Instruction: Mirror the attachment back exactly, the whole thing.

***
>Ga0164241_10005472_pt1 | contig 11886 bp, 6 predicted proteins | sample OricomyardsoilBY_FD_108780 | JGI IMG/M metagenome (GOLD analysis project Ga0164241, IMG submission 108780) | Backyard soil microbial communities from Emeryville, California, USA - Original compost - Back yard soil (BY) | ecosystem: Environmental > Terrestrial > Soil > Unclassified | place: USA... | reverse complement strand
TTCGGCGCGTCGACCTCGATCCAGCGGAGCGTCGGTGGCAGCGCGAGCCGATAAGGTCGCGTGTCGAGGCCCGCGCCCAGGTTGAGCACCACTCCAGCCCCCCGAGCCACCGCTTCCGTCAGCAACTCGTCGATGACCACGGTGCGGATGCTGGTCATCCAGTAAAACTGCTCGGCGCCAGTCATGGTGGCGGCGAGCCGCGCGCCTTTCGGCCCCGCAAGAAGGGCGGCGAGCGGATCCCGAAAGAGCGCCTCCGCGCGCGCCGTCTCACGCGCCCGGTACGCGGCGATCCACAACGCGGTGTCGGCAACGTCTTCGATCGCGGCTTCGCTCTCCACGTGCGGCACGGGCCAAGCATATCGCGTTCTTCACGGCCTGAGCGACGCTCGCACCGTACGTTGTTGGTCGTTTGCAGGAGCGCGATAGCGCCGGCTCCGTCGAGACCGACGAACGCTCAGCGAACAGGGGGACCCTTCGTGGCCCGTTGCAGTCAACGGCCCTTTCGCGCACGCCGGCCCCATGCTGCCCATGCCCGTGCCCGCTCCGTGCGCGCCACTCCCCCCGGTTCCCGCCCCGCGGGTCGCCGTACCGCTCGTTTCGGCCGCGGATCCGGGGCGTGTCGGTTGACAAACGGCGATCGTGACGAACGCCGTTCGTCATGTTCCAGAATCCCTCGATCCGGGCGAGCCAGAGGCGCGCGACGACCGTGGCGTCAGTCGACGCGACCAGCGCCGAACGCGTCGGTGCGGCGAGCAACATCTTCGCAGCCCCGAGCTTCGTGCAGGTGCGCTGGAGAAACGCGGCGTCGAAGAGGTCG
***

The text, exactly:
>Ga0164241_10005472_pt1 | contig 11886 bp, 6 predicted proteins | sample OricomyardsoilBY_FD_108780 | JGI IMG/M metagenome (GOLD analysis project Ga0164241, IMG submission 108780) | Backyard soil microbial communities from Emeryville, California, USA - Original compost - Back yard soil (BY) | ecosystem: Environmental > Terrestrial > Soil > Unclassified | place: USA... | reverse complement strand
TTCGGCGCGTCGACCTCGATCCAGCGGAGCGTCGGTGGCAGCGCGAGCCGATAAGGTCGCGTGTCGAGGCCCGCGCCCAGGTTGAGCACCACTCCAGCCCCCCGAGCCACCGCTTCCGTCAGCAACTCGTCGATGACCACGGTGCGGATGCTGGTCATCCAGTAAAACTGCTCGGCGCCAGTCATGGTGGCGGCGAGCCGCGCGCCTTTCGGCCCCGCAAGAAGGGCGGCGAGCGGATCCCGAAAGAGCGCCTCCGCGCGCGCCGTCTCACGCGCCCGGTACGCGGCGATCCACAACGCGGTGTCGGCAACGTCTTCGATCGCGGCTTCGCTCTCCACGTGCGGCACGGGCCAAGCATATCGCGTTCTTCACGGCCTGAGCGACGCTCGCACCGTACGTTGTTGGTCGTTTGCAGGAGCGCGATAGCGCCGGCTCCGTCGAGACCGACGAACGCTCAGCGAACAGGGGGACCCTTCGTGGCCCGTTGCAGTCAACGGCCCTTTCGCGCACGCCGGCCCCATGCTGCCCATGCCCGTGCCCGCTCCGTGCGCGCCACTCCCCCCGGTTCCCGCCCCGCGGGTCGCCGTACCGCTCGTTTCGGCCGCGGATCCGGGGCGTGTCGGTTGACAAACGGCGATCGTGACGAACGCCGTTCGTCATGTTCCAGAATCCCTCGATCCGGGCGAGCCAGAGGCGCGCGACGACCGTGGCGTCAGTCGACGCGACCAGCGCCGAACGCGTCGGTGCGGCGAGCAACATCTTCGCAGCCCCGAGCTTCGTGCAGGTGCGCTGGAGAAACGCGGCGTCGAAGAGGTCG